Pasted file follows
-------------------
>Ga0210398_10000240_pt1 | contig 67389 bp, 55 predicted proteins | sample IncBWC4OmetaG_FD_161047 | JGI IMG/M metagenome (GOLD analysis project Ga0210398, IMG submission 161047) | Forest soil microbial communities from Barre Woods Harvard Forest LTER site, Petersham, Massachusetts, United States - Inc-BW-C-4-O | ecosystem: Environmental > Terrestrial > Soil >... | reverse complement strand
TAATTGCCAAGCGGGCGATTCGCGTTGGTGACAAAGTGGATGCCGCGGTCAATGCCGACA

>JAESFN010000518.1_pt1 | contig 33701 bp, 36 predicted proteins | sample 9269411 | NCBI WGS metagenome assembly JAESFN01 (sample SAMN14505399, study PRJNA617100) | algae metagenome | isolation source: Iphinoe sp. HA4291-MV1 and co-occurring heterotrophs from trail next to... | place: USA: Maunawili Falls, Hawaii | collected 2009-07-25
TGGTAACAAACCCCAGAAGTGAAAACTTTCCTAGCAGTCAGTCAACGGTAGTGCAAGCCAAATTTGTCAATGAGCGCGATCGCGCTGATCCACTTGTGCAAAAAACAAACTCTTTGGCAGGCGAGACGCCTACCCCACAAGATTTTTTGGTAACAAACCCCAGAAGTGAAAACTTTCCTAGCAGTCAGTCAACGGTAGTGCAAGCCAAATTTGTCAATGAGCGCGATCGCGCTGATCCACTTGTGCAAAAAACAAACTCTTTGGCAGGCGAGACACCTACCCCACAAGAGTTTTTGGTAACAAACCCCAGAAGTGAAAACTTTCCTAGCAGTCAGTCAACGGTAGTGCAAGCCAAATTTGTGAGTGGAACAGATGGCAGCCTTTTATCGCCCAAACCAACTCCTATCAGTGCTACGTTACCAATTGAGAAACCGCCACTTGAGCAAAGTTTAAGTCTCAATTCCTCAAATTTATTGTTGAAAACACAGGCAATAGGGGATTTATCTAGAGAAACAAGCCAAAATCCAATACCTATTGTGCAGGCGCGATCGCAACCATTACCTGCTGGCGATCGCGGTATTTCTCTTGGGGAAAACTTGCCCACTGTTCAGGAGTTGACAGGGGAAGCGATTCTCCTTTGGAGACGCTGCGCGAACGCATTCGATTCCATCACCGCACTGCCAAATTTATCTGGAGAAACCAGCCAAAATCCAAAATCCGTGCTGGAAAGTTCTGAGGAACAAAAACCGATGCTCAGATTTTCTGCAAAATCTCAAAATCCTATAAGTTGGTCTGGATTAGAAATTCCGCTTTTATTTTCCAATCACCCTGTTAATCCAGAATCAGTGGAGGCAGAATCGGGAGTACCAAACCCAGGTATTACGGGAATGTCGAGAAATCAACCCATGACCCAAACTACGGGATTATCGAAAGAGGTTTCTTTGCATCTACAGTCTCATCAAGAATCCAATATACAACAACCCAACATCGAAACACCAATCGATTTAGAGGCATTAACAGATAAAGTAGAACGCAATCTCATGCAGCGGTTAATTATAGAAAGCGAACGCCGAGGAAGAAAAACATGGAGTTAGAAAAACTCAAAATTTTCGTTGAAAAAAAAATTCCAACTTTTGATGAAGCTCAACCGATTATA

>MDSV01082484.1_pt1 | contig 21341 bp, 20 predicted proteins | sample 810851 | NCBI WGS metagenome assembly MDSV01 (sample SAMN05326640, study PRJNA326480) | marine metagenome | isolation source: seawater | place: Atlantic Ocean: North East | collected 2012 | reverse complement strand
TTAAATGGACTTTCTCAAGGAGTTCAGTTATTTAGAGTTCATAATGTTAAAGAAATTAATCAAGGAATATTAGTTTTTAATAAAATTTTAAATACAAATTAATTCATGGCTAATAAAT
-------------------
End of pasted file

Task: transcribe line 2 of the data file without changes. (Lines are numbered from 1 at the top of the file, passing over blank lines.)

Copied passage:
TAATTGCCAAGCGGGCGATTCGCGTTGGTGACAAAGTGGATGCCGCGGTCAATGCCGACA